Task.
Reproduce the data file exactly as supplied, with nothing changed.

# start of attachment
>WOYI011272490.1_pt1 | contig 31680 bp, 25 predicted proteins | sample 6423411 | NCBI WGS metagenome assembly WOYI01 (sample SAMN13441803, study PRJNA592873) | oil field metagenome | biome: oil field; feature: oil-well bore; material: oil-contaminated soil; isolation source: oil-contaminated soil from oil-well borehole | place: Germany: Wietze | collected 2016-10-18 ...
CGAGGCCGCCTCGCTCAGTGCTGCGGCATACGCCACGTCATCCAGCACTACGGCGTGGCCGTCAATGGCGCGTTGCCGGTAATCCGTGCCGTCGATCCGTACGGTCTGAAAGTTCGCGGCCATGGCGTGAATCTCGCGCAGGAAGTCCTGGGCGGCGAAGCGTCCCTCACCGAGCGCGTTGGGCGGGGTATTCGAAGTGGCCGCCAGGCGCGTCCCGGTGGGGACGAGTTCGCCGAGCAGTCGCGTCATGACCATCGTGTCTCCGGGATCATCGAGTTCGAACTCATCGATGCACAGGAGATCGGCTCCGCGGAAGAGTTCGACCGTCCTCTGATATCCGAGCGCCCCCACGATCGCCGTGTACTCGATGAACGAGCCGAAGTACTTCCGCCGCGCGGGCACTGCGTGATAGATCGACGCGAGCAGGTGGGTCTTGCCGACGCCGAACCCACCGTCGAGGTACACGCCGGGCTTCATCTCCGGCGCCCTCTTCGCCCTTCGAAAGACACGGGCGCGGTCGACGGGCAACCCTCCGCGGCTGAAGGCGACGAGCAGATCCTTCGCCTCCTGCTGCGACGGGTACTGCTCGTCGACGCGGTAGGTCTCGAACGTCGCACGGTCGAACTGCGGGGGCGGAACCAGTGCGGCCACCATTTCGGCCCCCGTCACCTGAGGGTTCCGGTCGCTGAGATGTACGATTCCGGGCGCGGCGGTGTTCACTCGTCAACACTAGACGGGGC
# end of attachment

>WOYI011272490.1_pt1 | contig 31680 bp, 25 predicted proteins | sample 6423411 | NCBI WGS metagenome assembly WOYI01 (sample SAMN13441803, study PRJNA592873) | oil field metagenome | biome: oil field; feature: oil-well bore; material: oil-contaminated soil; isolation source: oil-contaminated soil from oil-well borehole | place: Germany: Wietze | collected 2016-10-18 ...
CGAGGCCGCCTCGCTCAGTGCTGCGGCATACGCCACGTCATCCAGCACTACGGCGTGGCCGTCAATGGCGCGTTGCCGGTAATCCGTGCCGTCGATCCGTACGGTCTGAAAGTTCGCGGCCATGGCGTGAATCTCGCGCAGGAAGTCCTGGGCGGCGAAGCGTCCCTCACCGAGCGCGTTGGGCGGGGTATTCGAAGTGGCCGCCAGGCGCGTCCCGGTGGGGACGAGTTCGCCGAGCAGTCGCGTCATGACCATCGTGTCTCCGGGATCATCGAGTTCGAACTCATCGATGCACAGGAGATCGGCTCCGCGGAAGAGTTCGACCGTCCTCTGATATCCGAGCGCCCCCACGATCGCCGTGTACTCGATGAACGAGCCGAAGTACTTCCGCCGCGCGGGCACTGCGTGATAGATCGACGCGAGCAGGTGGGTCTTGCCGACGCCGAACCCACCGTCGAGGTACACGCCGGGCTTCATCTCCGGCGCCCTCTTCGCCCTTCGAAAGACACGGGCGCGGTCGACGGGCAACCCTCCGCGGCTGAAGGCGACGAGCAGATCCTTCGCCTCCTGCTGCGACGGGTACTGCTCGTCGACGCGGTAGGTCTCGAACGTCGCACGGTCGAACTGCGGGGGCGGAACCAGTGCGGCCACCATTTCGGCCCCCGTCACCTGAGGGTTCCGGTCGCTGAGATGTACGATTCCGGGCGCGGCGGTGTTCACTCGTCAACACTAGACGGGGC